Fintan O’Toole provides some background on Ireland’s appalling “Pro-Life” amendment to its constitution.
The most successful single issue movement in the history of the State, the Pro-Life Amendment Campaign (PLAC), was established in January 1981 by 13 organisations: the Congress of Catholic Secondary School Parents’ Associations; the Irish Catholic Doctors’ Guild; the Guild of Catholic Nurses; the Guild of Catholic Pharmacists; the Catholic Young Men’s Society; the St Thomas More Society; the Irish Pro-Life Movement; the National Association of the Ovulation Method (“natural” contraception endorsed by the Catholic church); the Council of Social Concern (COSC); the Irish Responsible Society; the Society for the Protection of Unborn Children; the St Joseph’s Young Priests Society (young Catholic priests, that is); and the Christian Brothers Schools Parents’ Federation. The initial meeting was chaired by the head of a 14th organisation that was immensely influential on the campaign behind the scenes, the secretive, all-male brotherhood the Order of the Knights of Columbanus.
It’s enough to make you want to throw up. Notice that at least two of those groups are not only Catholic but all-male. All-male Catholic groups stripping women of basic rights – not a good look.
These are the bodies that made Ireland unique in the democratic world in having a ban on abortion in its constitution. In spite of a great deal of revisionism, their sectarian character is obvious: 10 of these bodies were explicitly and exclusively Catholic. The other four were almost entirely made up of conservative Catholic activists. (By contrast, all Irish Protestant churches opposed the amendment.) For all of these groups, abortion was just one front in a wider religious war.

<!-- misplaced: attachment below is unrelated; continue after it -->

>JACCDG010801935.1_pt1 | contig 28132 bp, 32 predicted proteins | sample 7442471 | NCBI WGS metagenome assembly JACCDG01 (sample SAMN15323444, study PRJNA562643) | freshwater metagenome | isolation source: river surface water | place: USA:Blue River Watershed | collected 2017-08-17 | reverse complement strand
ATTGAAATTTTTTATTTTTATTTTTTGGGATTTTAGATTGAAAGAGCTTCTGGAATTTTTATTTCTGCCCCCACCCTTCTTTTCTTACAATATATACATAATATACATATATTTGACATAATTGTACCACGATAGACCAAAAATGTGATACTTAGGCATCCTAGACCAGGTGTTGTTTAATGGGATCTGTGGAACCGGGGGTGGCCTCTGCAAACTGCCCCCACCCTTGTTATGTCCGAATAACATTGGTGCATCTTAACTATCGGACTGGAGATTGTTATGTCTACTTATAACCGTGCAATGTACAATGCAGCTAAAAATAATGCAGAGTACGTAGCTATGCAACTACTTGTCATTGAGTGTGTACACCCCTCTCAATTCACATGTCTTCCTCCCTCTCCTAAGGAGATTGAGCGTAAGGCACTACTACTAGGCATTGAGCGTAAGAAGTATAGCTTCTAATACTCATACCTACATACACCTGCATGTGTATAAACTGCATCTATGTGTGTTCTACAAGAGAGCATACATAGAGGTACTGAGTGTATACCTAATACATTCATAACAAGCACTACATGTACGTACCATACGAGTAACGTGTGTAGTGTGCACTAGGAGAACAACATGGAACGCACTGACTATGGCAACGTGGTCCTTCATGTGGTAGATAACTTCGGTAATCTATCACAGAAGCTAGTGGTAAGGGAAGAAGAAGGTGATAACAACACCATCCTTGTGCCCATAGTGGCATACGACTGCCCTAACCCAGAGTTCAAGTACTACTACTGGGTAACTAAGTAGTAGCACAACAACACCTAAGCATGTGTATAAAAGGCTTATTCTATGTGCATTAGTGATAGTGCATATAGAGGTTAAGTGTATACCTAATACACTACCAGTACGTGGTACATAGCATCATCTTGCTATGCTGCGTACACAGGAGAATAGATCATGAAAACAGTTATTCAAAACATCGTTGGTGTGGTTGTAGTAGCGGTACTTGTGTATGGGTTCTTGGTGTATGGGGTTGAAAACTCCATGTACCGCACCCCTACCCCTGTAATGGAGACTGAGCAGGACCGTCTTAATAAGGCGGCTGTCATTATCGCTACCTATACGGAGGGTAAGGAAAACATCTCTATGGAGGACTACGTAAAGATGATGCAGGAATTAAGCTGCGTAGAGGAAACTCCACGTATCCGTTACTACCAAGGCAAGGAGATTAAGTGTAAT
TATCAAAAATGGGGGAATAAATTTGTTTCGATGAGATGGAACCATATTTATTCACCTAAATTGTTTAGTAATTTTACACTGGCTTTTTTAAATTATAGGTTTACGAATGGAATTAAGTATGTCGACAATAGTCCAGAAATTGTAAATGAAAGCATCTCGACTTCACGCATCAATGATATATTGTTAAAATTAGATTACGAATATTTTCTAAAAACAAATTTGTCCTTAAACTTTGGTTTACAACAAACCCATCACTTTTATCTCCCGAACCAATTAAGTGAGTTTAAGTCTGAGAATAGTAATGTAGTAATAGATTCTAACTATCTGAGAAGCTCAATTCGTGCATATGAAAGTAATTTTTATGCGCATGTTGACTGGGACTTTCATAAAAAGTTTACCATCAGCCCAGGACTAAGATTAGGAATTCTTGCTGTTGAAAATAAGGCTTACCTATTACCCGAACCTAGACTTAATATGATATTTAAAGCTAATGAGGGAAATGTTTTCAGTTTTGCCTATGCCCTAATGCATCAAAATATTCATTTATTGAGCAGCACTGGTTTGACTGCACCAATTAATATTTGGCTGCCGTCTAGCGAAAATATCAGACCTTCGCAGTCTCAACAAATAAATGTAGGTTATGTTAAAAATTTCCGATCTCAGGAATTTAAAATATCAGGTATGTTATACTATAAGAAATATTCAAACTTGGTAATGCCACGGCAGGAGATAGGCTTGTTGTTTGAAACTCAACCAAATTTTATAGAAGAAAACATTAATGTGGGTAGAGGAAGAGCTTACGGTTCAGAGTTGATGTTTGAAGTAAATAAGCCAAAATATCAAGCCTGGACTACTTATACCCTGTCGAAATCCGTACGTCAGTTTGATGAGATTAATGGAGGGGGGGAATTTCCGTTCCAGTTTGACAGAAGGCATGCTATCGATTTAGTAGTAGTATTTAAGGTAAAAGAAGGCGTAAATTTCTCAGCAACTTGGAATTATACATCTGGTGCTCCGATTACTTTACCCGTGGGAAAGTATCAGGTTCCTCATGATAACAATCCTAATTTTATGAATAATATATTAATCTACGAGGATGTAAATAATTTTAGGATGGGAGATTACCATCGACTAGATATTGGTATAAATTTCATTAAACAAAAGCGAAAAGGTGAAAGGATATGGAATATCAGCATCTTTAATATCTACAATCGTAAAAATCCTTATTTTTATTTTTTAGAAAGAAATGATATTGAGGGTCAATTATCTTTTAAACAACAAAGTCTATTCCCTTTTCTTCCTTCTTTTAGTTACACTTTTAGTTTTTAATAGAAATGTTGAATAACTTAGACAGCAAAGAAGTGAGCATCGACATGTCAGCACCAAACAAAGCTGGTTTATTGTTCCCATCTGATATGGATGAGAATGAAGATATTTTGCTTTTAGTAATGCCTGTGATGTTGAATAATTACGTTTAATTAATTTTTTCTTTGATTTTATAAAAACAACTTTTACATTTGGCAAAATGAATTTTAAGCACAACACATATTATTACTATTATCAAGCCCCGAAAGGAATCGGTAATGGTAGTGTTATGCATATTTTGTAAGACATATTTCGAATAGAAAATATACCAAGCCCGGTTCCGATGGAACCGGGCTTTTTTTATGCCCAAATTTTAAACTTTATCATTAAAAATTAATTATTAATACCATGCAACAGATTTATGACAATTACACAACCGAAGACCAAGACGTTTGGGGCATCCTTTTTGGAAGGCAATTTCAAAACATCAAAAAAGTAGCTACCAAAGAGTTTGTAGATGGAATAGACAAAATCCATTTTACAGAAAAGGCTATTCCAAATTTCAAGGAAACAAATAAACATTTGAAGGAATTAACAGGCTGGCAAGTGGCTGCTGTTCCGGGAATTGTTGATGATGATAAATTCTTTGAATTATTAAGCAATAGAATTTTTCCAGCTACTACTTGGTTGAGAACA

On Protestantism, on women, on secularism, on the whole notion and possibility of not taking orders from the Vatican.
A guy called John O’Reilly started it all going.
John O’Reilly explicitly regarded a successful anti-abortion amendment as a prelude to action against contraception and “illegitimacy”: “The campaign for a pro-life amendment would enjoy widespread support now and the success of the campaign would serve to halt the permissive tide in other areas.”
For O’Reilly “pro-life” was the opposite of “anti-life”, a term which incorporated the availability of contraception and (weirdly) the rising number of babies born out of wedlock.
Because the most important thing of all is to make sure that nobody ever ever ever just plain has sex for the fun of it. God no. It has to be made as rule-bound and joyless and like a prison sentence as it can possibly be. Except for priests, of course.
The Irish Responsible Society, of which five key PLAC leaders were members, was the Irish branch of the group led by the English right-wing Catholic activist Valerie Riches (now a papal dame). For Riches, the degeneration of society through sexual permissiveness was a conspiracy driven by International Planned Parenthood.
Sex! Sex sex sex! It’s dirty, it’s terrifying, it’s the swirling vortex of hell that will suck you in if you don’t work night and day to forbid everything you can think of.
The first action of her Irish followers was to campaign against a small State grant to the Dublin Rape Crisis Centre. Its next campaign was against the removal of the stigma of illegitimacy from children born out of wedlock.
This is the ideology – sectarian, paranoid, apocalyptic – that gave us the eighth amendment. It was utterly dismissive of any qualifications to its absolutist views and saw all “sob stories” as liberal conspiracies.
Bernadette Bonar, a leading PLAC and Responsible Society figure, warned of pro-abortion conspirators turning up at a TD’s clinics: “seemingly respectable little women giving him sob stories about 12-year-olds being raped.”
Loretto Browne, also a prominent PLAC and Responsible Society leader, told me in 1982 that rape very seldom results in pregnancy because “men that go in for rape are usually not fertile, they tend to be impotent”.
Uh-huh. The body has a way of shutting that whole thing down.
These were the people who created the Irish abortion regime. Most of them are long gone from the public stage – COSC and the Irish Responsible Society no longer exist. Their world view is marginal. But their legacy abides for women not born when it was in its pomp.
Their worldview isn’t marginal in the US. I wish to hell it were.